At the risk of being facebook status vague (you know what I mean… when a friend’s status says, “sad day” with no other details), I have suffered a disappointment today. And no. You’ll get no details. Instead I just want to talk about disappointment in general.
There seem to be two schools of thought on handling disappointment, one proactively depressing, and one retroactively depressing – but both -uh- depressing. My hubs and I practice on both ends of the spectrum – he proactive and me retro. Here’s what I mean. My husband manages disappointments by never getting his hopes up. I set my expectations in the stratosphere and consequently suffer devastating losses. This means hubs is sort of always a little sad and I am super happy then super sad. Which is better? Well, my way, of course. But which do you practice?
I’ll give you some hints:
- If you don’t announce a pregnancy until you are showing – just in case
- If you say, “I’m cautiously optimistic” whenever you get good news (This one is practically my husband’s motto)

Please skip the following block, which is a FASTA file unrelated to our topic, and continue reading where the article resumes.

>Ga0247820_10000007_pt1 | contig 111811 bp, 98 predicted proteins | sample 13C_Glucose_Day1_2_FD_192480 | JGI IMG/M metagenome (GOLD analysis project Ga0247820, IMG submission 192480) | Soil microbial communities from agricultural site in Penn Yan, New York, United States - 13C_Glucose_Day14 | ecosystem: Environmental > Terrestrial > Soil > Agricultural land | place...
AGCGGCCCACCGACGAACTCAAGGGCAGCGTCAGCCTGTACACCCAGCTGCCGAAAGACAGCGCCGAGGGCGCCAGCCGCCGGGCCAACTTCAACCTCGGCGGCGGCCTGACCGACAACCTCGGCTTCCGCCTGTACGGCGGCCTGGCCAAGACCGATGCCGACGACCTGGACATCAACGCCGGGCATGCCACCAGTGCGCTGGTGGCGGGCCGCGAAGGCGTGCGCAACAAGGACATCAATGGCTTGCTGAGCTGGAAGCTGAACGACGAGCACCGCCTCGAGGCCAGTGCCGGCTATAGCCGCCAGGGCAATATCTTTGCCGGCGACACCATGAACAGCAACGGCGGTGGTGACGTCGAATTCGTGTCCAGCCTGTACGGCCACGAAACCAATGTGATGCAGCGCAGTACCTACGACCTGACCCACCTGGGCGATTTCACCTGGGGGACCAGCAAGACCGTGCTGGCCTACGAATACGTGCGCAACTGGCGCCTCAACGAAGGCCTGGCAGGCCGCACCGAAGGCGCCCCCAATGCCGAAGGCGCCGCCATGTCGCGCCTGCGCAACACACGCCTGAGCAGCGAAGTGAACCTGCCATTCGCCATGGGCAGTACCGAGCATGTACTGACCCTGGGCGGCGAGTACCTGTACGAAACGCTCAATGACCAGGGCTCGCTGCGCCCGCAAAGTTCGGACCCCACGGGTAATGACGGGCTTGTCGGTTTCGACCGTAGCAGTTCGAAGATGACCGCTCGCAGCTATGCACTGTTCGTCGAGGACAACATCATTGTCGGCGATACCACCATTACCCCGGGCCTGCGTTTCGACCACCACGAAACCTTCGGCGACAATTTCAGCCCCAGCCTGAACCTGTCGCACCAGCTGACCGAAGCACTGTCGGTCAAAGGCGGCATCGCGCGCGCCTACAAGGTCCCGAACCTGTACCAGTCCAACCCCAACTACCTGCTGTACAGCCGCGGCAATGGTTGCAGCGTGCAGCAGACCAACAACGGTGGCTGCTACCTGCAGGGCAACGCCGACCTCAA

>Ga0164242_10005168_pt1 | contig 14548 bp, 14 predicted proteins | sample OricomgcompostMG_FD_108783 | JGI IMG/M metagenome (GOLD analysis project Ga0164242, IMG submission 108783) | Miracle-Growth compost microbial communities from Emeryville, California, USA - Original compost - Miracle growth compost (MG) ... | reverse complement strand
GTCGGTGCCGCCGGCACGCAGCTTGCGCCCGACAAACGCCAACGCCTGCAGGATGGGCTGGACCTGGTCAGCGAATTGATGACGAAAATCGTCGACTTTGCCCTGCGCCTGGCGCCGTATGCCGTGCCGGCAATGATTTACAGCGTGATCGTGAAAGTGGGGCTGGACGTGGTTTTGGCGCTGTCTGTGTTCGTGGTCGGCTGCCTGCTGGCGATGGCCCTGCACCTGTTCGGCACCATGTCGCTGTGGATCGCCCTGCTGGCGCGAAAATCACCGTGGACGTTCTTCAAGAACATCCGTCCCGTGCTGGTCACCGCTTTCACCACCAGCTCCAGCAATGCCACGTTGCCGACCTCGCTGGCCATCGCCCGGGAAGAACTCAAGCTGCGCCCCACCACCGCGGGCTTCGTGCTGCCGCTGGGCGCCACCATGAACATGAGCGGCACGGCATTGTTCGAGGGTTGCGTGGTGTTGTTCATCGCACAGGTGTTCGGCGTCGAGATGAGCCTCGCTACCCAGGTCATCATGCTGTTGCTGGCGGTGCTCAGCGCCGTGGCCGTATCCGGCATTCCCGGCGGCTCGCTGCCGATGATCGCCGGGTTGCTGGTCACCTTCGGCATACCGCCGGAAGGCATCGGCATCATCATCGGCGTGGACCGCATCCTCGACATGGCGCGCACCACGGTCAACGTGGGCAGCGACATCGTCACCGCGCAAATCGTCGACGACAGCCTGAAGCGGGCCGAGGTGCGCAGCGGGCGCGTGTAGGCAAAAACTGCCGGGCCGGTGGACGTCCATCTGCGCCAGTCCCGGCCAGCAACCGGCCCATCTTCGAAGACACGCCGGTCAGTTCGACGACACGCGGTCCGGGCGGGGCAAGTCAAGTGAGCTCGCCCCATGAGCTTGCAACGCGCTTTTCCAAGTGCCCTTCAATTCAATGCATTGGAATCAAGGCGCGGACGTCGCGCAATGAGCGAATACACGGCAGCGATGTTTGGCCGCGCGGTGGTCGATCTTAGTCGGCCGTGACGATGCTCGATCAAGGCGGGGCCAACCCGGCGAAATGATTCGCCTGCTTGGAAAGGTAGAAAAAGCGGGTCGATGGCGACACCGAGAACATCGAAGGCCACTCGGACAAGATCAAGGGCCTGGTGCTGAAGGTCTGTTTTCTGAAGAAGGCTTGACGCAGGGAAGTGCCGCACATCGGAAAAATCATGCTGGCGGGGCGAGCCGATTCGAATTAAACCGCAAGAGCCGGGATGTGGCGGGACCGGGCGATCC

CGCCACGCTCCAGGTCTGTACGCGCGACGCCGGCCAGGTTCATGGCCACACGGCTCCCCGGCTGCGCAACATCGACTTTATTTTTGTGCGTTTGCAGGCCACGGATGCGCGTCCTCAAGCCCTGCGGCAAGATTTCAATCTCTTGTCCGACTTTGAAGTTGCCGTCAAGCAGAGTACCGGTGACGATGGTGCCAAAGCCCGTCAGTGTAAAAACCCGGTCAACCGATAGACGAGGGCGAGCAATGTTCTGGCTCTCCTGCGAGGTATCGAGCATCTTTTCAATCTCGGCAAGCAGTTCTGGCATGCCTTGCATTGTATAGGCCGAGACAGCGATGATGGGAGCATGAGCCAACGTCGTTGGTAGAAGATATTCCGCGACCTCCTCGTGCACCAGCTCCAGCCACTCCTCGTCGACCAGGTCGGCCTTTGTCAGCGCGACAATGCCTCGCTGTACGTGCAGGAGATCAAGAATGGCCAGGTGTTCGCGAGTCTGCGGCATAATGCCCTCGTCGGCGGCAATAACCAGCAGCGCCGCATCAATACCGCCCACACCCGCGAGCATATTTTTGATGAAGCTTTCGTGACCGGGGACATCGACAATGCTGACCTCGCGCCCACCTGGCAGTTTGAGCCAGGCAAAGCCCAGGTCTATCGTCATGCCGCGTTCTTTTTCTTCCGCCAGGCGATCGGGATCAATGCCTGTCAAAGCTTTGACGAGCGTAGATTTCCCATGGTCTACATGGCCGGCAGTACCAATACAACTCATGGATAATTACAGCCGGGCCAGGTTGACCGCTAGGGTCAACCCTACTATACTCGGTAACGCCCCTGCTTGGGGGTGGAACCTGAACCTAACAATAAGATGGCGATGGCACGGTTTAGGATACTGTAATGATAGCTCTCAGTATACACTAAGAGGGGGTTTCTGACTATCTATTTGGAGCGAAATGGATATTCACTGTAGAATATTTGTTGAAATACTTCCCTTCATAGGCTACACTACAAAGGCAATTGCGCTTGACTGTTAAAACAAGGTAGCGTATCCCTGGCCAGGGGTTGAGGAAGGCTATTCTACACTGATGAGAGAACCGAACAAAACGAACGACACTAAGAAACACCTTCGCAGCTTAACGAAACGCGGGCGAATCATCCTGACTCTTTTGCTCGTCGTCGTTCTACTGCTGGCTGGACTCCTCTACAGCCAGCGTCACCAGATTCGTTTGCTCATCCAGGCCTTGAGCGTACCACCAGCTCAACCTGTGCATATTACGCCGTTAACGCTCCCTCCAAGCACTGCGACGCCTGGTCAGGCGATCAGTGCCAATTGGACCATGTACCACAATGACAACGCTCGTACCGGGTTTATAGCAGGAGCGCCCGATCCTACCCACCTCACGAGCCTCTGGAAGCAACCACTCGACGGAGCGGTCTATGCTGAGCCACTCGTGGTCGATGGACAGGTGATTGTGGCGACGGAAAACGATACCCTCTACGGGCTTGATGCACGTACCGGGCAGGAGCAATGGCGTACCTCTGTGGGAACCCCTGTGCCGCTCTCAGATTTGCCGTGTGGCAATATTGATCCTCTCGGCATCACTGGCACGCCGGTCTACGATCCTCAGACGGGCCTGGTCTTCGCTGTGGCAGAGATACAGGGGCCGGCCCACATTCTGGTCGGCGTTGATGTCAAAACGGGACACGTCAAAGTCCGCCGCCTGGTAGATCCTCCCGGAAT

- If you look for ways to protect your heart from extreme emotion
Then, you’re the proactive type.
- If you have a core group of 20 friends who must be called/texted whenever you see a hummingbird
- If you break into spontaneous song or dance when someone else gets good news
- If the words, “crushing blow” are in your vocabulary
Then, you’re the retroactive type.
Now, generally, I am proactive in life, but when it comes to managing my own expectations, forget about it. I’m all up and then all down. The down generally involves some ice cream and reruns of Project Runway – don’t judge, I know you have your own reality television guilty pleasure – try to deny it. When it’s a particularly devastating disappointment, it’ll be candy bars (yes, that’s plural) and the BBC 4-hour version of North and South. Today’s disappointment is a small one. I’ll save you a seat if you want to share a bowl of Death by Chocolate.